|کد مقاله||کد نشریه||سال انتشار||مقاله انگلیسی||ترجمه فارسی||نسخه تمام متن|
|5522427||1545968||2018||14 صفحه PDF||سفارش دهید||دانلود کنید|
Filamentous ascomycete Phomopsis sp. are common inhabitants of natural ecosystems and, as saprophytes, are largely responsible for the destructive decay of litterfall, promoting the carbon and nitrogen cycles. Phomopsis liquidambari B3 can establish mutualistic symbiosis with a broad spectrum of crop plants. Colonizing dynamics observations and a growth promotion assay of rice and Arabidopsis thaliana revealed that the B3 colonization strategy is host-adapted and resulted in different growth promotions influenced by N availability. However, the biochemical mechanisms and underlying genetics of the saprophyte transition to an endophyte are poorly understood. Here, the transcriptome features of generalist P. liquidambari and highlighted gene sets involved in the lifestyle transition from saprophytism to endophytism were reported. Most notable were genes for translation, ribosome biogenesis and MAPK signaling, several of which were only up-regulated in endophytic B3. Coordinated up-regulation of genes encoding enzymes involved in phenylalanine, tyrosine and tryptophan biosynthesis were preceded by secondary metabolite induction, which was encountered with host defense. Quantitative PCR validates the reliability of RNA-seq. Dissection at the molecular level facilitated a deeper understanding of P. liquidambari adaptation to hosts and the complex natural environment to play a role in sustainable agriculture and carbon and nitrogen cycles.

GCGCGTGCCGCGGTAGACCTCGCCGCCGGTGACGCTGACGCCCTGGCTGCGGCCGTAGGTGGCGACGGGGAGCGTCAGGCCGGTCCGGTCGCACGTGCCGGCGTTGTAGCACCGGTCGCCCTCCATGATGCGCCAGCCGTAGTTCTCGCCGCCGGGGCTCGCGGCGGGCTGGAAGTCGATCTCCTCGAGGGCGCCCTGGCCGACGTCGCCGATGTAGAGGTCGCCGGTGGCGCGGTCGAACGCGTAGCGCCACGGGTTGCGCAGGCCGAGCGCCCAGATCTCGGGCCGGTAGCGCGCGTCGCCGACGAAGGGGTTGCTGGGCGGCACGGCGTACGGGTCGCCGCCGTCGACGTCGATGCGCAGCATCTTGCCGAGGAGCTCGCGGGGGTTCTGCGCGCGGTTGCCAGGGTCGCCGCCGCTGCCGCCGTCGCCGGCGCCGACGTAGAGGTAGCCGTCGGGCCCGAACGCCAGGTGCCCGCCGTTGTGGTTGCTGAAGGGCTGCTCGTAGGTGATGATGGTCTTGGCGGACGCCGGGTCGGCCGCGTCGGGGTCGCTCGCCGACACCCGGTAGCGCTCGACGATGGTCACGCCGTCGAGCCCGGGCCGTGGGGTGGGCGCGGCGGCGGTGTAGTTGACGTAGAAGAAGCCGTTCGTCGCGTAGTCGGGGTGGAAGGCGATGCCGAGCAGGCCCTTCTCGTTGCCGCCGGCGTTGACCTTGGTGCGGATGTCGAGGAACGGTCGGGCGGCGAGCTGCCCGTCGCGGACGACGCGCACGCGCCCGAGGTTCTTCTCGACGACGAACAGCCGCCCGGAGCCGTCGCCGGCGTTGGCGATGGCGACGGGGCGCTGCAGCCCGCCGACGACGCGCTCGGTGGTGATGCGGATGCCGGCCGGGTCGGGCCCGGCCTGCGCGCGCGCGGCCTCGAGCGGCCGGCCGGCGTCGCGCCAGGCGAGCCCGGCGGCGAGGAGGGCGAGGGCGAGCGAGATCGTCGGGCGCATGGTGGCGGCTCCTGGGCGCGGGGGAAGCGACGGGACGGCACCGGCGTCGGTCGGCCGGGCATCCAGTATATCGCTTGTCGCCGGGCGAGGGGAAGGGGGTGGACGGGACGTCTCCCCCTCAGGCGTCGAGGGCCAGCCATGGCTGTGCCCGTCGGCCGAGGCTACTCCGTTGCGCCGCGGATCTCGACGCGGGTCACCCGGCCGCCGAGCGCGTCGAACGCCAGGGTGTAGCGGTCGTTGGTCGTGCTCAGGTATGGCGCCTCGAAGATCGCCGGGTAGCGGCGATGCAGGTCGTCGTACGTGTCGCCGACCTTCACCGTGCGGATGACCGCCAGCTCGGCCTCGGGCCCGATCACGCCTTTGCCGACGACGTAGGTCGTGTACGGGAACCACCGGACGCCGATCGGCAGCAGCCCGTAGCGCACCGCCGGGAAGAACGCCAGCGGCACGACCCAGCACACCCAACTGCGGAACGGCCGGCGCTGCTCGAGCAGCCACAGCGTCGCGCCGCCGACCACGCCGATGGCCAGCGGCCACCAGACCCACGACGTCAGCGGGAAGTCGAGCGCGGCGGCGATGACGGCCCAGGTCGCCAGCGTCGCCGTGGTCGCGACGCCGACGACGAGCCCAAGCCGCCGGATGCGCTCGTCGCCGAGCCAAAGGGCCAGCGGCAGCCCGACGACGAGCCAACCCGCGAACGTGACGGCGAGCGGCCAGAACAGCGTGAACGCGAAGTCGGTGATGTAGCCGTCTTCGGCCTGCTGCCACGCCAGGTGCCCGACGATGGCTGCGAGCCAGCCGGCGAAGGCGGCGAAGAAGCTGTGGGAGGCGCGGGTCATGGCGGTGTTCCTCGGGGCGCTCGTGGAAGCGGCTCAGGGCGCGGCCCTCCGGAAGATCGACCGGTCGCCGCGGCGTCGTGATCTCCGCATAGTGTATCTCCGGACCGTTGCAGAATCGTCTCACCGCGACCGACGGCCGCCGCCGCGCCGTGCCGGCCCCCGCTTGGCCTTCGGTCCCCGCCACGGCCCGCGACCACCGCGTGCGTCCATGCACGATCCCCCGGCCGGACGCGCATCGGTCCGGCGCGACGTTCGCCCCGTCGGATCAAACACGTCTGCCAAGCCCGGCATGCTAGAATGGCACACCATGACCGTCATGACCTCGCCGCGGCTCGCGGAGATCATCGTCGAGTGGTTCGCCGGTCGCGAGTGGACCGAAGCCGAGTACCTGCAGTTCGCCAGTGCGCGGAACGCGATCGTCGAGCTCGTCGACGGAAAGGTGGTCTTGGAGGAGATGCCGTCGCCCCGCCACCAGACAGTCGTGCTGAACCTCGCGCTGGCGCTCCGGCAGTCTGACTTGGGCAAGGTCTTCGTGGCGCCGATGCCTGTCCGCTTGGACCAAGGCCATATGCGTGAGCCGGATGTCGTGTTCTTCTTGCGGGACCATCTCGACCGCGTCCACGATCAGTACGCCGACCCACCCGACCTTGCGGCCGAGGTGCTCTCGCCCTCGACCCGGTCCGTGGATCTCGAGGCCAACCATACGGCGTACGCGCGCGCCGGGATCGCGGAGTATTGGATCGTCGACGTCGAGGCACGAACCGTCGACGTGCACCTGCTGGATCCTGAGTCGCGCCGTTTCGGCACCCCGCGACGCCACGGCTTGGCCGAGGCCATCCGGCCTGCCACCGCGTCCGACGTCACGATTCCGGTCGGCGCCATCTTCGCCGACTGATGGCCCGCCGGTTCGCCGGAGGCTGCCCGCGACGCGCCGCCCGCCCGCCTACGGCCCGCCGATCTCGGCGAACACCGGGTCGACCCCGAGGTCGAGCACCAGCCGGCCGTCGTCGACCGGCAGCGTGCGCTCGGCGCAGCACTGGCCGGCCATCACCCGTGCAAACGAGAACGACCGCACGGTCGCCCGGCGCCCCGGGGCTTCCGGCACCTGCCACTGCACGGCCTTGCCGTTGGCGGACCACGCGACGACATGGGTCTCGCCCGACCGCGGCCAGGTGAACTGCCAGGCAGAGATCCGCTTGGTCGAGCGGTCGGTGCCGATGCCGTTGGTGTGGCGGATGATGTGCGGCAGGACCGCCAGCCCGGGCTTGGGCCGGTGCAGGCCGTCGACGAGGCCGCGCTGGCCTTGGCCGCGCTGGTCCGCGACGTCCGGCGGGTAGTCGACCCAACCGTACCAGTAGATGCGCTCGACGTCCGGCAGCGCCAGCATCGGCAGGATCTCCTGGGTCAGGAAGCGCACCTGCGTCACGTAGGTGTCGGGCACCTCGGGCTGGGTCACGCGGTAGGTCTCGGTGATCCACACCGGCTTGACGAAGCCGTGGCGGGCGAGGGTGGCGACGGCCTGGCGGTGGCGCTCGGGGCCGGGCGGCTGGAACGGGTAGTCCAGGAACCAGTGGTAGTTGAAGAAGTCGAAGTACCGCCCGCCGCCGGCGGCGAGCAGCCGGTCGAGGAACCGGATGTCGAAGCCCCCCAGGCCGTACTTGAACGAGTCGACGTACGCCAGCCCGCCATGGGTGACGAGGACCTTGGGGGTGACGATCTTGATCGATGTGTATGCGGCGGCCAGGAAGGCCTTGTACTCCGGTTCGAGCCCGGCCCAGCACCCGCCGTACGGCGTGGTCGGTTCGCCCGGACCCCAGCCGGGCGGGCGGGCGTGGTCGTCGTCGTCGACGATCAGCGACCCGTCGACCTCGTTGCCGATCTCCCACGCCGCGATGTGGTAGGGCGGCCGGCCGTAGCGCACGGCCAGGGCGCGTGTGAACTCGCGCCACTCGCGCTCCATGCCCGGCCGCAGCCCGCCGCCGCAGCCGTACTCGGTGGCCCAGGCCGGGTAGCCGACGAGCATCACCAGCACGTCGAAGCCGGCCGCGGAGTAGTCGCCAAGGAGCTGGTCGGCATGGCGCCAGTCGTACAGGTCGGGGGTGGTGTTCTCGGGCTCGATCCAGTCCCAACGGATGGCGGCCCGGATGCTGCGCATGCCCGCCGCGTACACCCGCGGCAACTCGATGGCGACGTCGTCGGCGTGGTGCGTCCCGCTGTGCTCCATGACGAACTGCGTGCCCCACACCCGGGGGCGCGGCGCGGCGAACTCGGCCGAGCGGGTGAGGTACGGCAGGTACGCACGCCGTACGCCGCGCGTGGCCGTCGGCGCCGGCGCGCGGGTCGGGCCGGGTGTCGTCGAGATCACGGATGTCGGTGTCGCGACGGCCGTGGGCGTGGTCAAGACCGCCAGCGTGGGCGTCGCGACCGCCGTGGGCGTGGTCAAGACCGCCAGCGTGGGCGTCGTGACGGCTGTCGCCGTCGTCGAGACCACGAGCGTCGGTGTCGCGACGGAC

Journal: Microbiological Research - Volume 206, January 2018, Pages 99-112